The Use of Stereotypes to Create Comedy in Little Britain and Shameless
A stereotype is a reflection of ideas that people hold about others
that are different to them. They can be words or phrases, a picture,
or words and pictures. The picture created by the stereotype can be
recognised by others who share the same view. For example, “all
intelligent people wear glasses”.
Stereotypes are used in comedy because they provide a quick,
recognisable identity for a group or individual that is noticeable for
what they are, or what they believe in. Due to the short nature of
comedy sketches, stereotypes are excellent to use. They provide a
burst of instantly understandable comedy entertainment.
An example of film stereotypical comedy is ‘The Godfather’. All
Italian- Americans are gangsters. We think of Italians as having Mafia
connections or organised crime links. Another example of stereotypes
in media is ‘Eastenders’, which stereotypes cockney Londoners.
In British television comedy, ‘Kevin and Perry’ portray teenage
stereotypes. Such as teenagers being argumentative and not caring
about their appearance. In addition to this, a promiscuous teenage
stereotype is also used. ‘One Foot in the Grave’, is another British
comedy that uses many stereotypes such as old people. Showing the
elderly, for example as nosy and grumpy.
To demonstrate how British television comedies use stereotypes of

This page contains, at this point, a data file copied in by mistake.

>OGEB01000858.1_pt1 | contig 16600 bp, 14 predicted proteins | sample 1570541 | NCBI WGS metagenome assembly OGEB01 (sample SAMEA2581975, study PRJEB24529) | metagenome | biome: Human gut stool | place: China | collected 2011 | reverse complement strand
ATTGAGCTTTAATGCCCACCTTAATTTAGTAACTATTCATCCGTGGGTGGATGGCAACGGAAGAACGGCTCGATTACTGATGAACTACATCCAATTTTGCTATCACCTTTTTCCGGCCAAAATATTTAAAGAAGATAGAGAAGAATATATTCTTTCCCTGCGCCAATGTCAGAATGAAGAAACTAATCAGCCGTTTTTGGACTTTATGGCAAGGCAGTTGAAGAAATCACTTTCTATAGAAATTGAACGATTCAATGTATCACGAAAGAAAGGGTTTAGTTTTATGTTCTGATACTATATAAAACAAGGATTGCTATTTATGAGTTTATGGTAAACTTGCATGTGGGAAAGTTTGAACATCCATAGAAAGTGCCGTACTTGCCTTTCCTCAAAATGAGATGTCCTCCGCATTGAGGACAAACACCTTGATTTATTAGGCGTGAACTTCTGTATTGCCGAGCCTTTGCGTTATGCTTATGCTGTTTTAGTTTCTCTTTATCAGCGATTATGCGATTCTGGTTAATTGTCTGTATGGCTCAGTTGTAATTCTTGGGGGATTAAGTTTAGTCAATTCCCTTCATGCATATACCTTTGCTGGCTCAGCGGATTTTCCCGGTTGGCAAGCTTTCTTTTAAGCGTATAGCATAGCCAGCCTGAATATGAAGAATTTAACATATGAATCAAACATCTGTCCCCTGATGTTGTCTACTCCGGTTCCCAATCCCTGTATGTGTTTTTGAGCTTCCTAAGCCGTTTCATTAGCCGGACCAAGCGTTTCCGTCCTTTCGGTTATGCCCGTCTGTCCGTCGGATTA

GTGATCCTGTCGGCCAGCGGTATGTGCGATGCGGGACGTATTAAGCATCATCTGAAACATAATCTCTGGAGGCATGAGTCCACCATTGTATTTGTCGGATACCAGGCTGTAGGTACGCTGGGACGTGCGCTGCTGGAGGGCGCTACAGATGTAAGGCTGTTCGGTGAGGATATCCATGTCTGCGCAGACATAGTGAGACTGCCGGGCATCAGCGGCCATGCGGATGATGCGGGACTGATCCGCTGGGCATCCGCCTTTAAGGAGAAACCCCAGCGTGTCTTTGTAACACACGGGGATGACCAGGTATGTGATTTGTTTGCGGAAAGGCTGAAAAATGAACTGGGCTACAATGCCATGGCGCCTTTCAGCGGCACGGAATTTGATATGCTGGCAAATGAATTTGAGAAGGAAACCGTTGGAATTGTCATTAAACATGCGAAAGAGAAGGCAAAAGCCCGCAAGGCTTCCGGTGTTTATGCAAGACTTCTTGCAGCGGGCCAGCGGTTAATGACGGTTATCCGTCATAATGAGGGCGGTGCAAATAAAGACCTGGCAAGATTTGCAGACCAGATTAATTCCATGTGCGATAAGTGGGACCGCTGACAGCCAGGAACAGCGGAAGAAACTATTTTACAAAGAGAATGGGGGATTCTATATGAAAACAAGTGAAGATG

people and places to create amusement this essay will analyse ‘Little
Britain’ and ‘Shameless’. It will focus on specific characters and
situations to establish how stereotypes are used to create comedy.
‘Little Britain’ is a hilarious comedy based around and about Britain.
The programme was originally on BBC Radio Four, but as it became
successful it was transferred to BBC Three as a comedy sketch show, in
October 2003. Again, the show’s popularity increased. So it was
decided to put in on BBC One. But due to the explicit content of some
scenes, they were edited out, as not to offend , it was believed to be
“unsuitable for a mainstream audience”. Main stars of the show are
Matt Lucas and David Williams. An overview of the scenes is provided
by the narrator, Tom Baker.
As the “Little Britain” comedy sketches are reasonably short,
stereotypes are used to provide an explosive burst of identifiable
comedy to have the audience laughing from the beginning. Examples of
this are characters such as Daffyd- the homosexual Welsh man. It is
noticeable he is homosexual, because a homosexual stereotype is used,
by his tight leather clothes and feminine actions and voice. Another
stereotype is the ‘Min Mart’ sketch, in which an Asian man runs a
shop. It shows him as inquisitive and eager to sell his goods. He also
is eager to make chitchat with customers. This is a typical stereotype
of Asian people...